17 October 2012

One year at ‘The Nation’

October, it seems is a month for arrival.  Late October, i.e in the second half, I might add.  I joined the Sunday Island on October 20, 2000.  Before that, my involvement in newspapers was limited to a few political commentaries written for the Island and I think one for the Daily News.  That was in the early nineties. 

I still remember the first article.  It was published on September 23, 1993, the twentieth death anniversary of one of my favorite poets.  The article was titled ‘Pablo Neruda: Resident of the Earth’, borrowing from the title of one of his collections.  Thereafter I wrote a few pieces under the pseudonym  Janaranjana Mithrasena, with a view to transfer political credit to the group I was associated with at the time, Janatha Mithuro (Friends of the People).  There were a couple of articles on IIMI.  That’s the ‘International Irrigation Management Institute’, which now goes by the less dressed ‘International Water Management Institute’ and who knows, may one day tell us its real name, replacing ‘management’ with ‘thieving’ or ‘robbing’.  

I also remember a rather long article on the visit of Pope John Paul II, titled ‘Let us prey (or the story of an unabortable pun)’.  Another, on the death penalty or rather a polemic against the practice, was rejected with the curt ‘you will have to start your own paper to publish this kind of stuff’. 

As a student in the USA, I helped start a monthly paper called ‘The Cobbler’, following an agitated outburst at bad reporting from the campus paper, ‘The Cornell Daily Sun’.  Ayca Cubukcu, a brilliant undergraduate at the time and now holding a Doctorate in Anthropology from Columbia University, emailed a few ‘beautiful people’ (in her book) and said ‘let’s start a newspaper and let’s call it “The Ithaca Nightly Moon”!’  It wasn’t daily.  It wasn’t a better version of a campus paper. It was about community and solidarity, local initiatives and contestations of global processes.  I left Ithaca 4 months and 4 issues later.  Ayca and her friends kept it alive for more than a year I believe.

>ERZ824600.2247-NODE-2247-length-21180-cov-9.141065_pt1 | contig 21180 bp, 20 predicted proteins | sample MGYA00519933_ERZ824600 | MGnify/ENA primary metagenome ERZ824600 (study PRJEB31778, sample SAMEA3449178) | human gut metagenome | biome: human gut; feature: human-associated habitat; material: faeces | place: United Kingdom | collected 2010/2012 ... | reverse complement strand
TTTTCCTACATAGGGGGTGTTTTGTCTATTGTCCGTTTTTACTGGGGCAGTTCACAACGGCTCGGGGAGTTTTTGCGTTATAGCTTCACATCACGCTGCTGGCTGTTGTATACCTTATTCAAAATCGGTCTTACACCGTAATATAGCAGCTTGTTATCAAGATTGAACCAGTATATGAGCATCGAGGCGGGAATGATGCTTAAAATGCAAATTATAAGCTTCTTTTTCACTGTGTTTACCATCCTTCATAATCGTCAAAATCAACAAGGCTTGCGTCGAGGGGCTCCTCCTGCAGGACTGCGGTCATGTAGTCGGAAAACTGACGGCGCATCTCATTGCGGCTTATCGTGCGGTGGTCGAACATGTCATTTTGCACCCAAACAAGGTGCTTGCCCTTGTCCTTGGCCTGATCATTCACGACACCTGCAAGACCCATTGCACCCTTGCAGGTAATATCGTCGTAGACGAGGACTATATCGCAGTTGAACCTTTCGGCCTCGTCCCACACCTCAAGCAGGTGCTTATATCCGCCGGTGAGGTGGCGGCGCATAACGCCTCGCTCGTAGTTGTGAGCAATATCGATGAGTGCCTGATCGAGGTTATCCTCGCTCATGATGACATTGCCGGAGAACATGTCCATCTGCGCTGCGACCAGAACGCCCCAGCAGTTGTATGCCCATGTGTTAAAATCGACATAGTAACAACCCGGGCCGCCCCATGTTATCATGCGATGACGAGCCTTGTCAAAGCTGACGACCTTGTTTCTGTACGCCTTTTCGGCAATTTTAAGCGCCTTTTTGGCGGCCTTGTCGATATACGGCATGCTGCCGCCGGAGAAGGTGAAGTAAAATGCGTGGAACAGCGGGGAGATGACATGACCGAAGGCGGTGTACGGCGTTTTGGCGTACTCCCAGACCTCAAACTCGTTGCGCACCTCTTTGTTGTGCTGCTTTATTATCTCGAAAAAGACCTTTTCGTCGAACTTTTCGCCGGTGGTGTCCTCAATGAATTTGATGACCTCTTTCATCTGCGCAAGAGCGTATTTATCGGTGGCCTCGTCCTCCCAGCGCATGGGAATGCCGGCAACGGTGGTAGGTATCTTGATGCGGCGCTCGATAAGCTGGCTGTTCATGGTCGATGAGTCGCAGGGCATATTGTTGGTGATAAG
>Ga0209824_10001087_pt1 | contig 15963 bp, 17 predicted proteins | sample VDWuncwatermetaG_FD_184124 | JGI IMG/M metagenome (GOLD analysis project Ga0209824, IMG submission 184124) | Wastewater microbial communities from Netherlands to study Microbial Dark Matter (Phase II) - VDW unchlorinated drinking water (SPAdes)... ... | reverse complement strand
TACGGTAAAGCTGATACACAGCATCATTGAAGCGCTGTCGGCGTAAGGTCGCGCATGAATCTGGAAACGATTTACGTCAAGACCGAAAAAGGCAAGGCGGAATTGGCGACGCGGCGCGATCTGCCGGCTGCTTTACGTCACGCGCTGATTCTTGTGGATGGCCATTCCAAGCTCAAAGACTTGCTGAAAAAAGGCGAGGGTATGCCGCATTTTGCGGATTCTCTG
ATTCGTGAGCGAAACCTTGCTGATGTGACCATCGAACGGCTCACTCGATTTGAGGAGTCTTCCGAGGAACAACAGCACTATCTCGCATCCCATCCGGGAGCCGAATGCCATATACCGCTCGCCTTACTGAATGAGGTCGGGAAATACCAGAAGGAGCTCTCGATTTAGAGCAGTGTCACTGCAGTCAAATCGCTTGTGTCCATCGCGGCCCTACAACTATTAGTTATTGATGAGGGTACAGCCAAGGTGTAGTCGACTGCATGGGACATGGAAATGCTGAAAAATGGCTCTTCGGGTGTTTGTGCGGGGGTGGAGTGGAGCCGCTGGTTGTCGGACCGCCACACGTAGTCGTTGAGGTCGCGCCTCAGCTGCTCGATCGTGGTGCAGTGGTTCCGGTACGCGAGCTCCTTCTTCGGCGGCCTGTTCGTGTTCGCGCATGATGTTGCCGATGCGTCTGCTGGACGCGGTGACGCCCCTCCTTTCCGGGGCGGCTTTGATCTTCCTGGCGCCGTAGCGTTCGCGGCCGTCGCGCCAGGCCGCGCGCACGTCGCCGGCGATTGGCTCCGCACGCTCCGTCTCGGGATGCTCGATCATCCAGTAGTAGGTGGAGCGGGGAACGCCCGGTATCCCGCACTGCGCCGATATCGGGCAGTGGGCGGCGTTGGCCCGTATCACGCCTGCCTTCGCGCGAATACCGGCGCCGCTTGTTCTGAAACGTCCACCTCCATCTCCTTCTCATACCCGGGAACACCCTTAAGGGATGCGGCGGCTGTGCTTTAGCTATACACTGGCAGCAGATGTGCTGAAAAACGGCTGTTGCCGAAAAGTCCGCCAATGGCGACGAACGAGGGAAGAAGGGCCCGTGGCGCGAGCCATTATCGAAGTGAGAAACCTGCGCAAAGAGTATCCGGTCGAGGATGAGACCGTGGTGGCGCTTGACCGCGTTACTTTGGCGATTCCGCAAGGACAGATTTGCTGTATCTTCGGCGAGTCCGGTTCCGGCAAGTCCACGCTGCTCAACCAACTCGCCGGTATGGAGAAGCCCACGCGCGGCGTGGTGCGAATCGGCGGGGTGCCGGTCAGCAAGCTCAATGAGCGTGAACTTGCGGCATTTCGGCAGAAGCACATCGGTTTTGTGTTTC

I returned in August 2000 and twiddled thumbs until Tilak Samarawickrema spoke to Manik De Silva, Editor (Sunday Island) about the possibility of me working for him.  And that’s how it started.  October 20, 2000.

I won’t talk about the exits (several of them), but just the October arrivals.

In October 2007 I joined the Department of Government Information. 

And last year, on the 17th of October, I returned to ‘The Nation’.  Time passes and we forget our arrival days.  Even a weekly paper has daily work.  And so I went from October to October and would have not written this had not someone else remembered and sent a ‘best wishes’ email.  Rifkha has memory and I am grateful. 

Today is another day.  I came on a Monday and a year later this is a Wednesday is a very different kind of week.  That’s how one grows into a paper or a paper grows on one.  People too.  That’s common.  We not just move around each other’s lives, but walk through them too. 

‘The Nation’ is not a heavy paper.  It is lighter than both the ‘Sunday Times’ and ‘The Observer’.  In terrms of grams and kilograms.  It is not cardboard.  It is not the best in the world, but I think we do a decent enough newspaper, against serious odds, including the fact that we had to deal with the un-selling tag ‘pro-government’, which any discerning reader of newspapers would dismiss as unadulterated rubbish. 

It’s been a nice year and that’s got to do with the interesting work but more than that, the colorful, spirited, talented and capable people I am privileged to work with at ‘The Nation’.  Won’t name.  Don’t need to.  They know and I know and that’s all there is to report this Tuesday morning of an anniversary I almost forgot.  


SANDIKA said...

Congratulations & all the very best 'the contents of a print reveals a lot about the age generally but this Nation look so mature in its analysis and young in look. according to my knowledge a paper does not have to be heavier what is important here in this Nation is that the heaviness of its contents' the things discuss'

Happy & fruitful Anniversary !

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